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Water bottle memories

It’s funny how sometimes the smallest things can trigger memories.

I got my COVID-19 vaccine on Friday, and while I was sitting out the suggested 15 minutes after the shot, I happened to notice a water bottle sitting on the stage in the room at the Civic Centre.

With signs around the room asking people to raise their hands if they were feeling sick or needed help, my first thought was it was for someone like that.

Then I decided it was more likely the bottle of one of the people working at the clinic.

The memories it brought back, though, go back a long way and to a totally different venue.

It started when I was working at the newspaper in Kamloops and headed down to Merritt one summer weekend to cover the Merritt Mountain Music Festival. It was a country music festival, and I liked country music, so it was natural for me to set up a few interviews with the artists that we ran ahead of time, and then go down to get photos and do more ‘interviews’.

I put ‘interviews’ in quotes because the artists weren’t doing one-on-one interviews. They would come into a common area backstage about an hour before their show and face the full media. The numbers tended to grow during the day as the names going on stage got bigger.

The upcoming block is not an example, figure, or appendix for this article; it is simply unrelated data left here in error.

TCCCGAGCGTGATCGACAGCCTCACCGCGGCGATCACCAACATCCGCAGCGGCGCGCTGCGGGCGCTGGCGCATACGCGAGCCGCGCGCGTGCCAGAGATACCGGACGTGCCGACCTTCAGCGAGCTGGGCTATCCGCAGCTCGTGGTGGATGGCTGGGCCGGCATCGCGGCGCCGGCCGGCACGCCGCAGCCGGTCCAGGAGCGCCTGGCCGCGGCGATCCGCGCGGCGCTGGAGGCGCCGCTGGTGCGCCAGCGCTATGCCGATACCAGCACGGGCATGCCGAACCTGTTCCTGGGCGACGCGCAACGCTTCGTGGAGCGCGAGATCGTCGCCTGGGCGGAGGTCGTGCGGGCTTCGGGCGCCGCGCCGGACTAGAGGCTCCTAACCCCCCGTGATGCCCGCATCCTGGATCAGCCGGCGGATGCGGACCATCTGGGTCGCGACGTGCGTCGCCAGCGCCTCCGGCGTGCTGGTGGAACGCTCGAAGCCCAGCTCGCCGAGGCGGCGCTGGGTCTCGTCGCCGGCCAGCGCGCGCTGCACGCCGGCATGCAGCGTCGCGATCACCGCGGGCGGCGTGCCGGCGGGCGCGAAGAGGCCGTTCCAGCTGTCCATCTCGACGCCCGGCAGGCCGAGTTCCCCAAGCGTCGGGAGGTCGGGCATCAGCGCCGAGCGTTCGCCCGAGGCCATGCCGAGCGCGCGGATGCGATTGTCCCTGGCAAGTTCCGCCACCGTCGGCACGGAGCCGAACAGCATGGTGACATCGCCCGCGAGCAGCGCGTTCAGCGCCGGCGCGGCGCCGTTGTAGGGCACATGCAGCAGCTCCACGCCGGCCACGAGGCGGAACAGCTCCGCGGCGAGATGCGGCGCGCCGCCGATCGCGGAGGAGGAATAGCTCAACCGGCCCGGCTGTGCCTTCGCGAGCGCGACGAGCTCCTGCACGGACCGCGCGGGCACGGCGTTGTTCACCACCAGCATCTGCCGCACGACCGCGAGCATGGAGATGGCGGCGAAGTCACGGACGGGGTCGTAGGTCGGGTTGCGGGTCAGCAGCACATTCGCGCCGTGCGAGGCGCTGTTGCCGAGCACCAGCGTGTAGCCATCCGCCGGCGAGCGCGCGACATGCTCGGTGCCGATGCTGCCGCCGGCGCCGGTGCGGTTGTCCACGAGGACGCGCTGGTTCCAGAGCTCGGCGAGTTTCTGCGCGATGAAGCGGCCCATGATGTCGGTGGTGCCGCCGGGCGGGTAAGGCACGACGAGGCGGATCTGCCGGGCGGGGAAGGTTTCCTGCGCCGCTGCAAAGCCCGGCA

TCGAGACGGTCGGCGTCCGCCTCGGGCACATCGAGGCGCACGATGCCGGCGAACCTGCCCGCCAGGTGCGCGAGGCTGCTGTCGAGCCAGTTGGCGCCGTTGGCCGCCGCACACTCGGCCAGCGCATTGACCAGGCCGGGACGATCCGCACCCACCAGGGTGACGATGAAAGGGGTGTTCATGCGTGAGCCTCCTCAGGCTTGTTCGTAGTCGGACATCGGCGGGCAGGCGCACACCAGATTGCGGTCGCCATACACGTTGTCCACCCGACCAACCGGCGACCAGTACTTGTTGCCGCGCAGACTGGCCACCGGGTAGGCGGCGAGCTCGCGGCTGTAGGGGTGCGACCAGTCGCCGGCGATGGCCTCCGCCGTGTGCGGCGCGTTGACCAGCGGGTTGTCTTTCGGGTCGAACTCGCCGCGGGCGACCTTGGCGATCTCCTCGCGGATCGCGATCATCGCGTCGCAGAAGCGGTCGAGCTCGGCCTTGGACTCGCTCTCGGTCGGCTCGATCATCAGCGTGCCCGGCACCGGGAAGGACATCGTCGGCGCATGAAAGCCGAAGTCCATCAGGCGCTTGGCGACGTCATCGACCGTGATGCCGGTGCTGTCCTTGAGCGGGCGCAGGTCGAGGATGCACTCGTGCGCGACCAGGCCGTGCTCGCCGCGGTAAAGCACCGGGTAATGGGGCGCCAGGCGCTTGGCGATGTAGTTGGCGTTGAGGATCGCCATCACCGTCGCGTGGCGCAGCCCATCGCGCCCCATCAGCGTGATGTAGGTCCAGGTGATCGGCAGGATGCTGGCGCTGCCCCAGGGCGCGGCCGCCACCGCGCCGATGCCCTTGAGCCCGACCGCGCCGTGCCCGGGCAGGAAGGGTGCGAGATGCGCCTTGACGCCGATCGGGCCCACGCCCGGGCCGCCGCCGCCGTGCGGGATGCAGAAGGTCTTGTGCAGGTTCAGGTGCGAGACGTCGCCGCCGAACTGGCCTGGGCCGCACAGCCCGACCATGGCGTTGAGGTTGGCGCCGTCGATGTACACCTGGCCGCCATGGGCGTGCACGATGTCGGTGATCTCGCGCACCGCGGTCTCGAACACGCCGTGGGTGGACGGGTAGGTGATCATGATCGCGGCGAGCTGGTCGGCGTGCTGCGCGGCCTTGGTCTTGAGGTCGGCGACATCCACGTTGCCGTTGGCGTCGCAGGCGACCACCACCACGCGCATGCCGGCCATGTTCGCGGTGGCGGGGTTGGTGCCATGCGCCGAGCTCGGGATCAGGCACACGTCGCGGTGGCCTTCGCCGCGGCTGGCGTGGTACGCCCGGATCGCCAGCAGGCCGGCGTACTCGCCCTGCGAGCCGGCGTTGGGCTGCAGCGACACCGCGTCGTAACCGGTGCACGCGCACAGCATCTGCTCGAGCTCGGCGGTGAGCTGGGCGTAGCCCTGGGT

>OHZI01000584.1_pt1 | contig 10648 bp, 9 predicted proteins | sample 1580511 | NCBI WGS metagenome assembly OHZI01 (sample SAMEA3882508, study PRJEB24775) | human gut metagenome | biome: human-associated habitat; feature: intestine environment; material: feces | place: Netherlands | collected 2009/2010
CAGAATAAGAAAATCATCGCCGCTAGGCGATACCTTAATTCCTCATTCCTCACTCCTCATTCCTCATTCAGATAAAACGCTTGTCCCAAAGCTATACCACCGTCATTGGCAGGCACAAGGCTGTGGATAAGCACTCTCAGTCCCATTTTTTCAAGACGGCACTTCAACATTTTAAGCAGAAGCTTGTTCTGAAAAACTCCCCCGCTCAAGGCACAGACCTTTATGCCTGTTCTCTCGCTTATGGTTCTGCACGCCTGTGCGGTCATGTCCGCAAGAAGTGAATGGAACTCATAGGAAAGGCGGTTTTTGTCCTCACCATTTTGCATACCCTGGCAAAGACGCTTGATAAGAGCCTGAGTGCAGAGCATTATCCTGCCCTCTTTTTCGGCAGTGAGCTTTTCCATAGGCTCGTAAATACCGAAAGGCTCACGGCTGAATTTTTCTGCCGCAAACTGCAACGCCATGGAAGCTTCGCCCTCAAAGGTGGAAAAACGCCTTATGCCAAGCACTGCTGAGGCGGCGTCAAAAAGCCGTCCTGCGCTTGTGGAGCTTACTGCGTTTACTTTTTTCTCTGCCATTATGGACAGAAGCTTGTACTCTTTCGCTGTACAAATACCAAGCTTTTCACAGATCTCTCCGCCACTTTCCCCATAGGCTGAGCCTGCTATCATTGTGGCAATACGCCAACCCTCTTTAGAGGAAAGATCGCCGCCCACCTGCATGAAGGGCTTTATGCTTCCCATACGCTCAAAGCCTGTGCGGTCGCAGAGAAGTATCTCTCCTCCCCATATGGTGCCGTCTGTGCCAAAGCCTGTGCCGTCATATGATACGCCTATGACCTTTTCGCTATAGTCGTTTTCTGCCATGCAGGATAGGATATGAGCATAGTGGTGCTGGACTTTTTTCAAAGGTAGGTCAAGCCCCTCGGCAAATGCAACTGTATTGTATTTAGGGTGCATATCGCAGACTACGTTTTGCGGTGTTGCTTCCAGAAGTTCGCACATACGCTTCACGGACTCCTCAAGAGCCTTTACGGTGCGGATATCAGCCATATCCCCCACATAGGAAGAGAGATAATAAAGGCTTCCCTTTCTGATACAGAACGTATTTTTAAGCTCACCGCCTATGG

After the interview tent, it was time to form up and get ready to head out into the photo pit for the start of each show. Most of the time, we were allowed to get photos during the first two songs, then we had to clear out so the audience wasn’t having its view blocked by our heads.

That was when I noticed water bottles usually tucked in behind the speaker stacks at the edge of the stage. At first I thought they were for the performers but then I realized they were actually some distance away from them.

Then I thought they might be for the security people working the area in front of the stage, but when I checked with one of the security people, I got the real story.

This is Merritt in the middle of summer. It gets hot. Some of the people in the crowd don’t come well-prepared for the heat.

If one of the security people noticed someone in the audience obviously in distress, they would grab one of the Nady water bottles and get it out to the person immediately.

After that, a lot of times they would bring the person backstage to a small medical tent where they could lie down for a few minutes. The good news as far as the audience member was concerned was the sound was almost as good backstage as in front, so they didn’t miss much of the show.

I started to remember some of the shows and some of the people I met in the interview tent, but my 15 minutes were up and I was back out into a grey Prince George morning, with my vaccination half-done.

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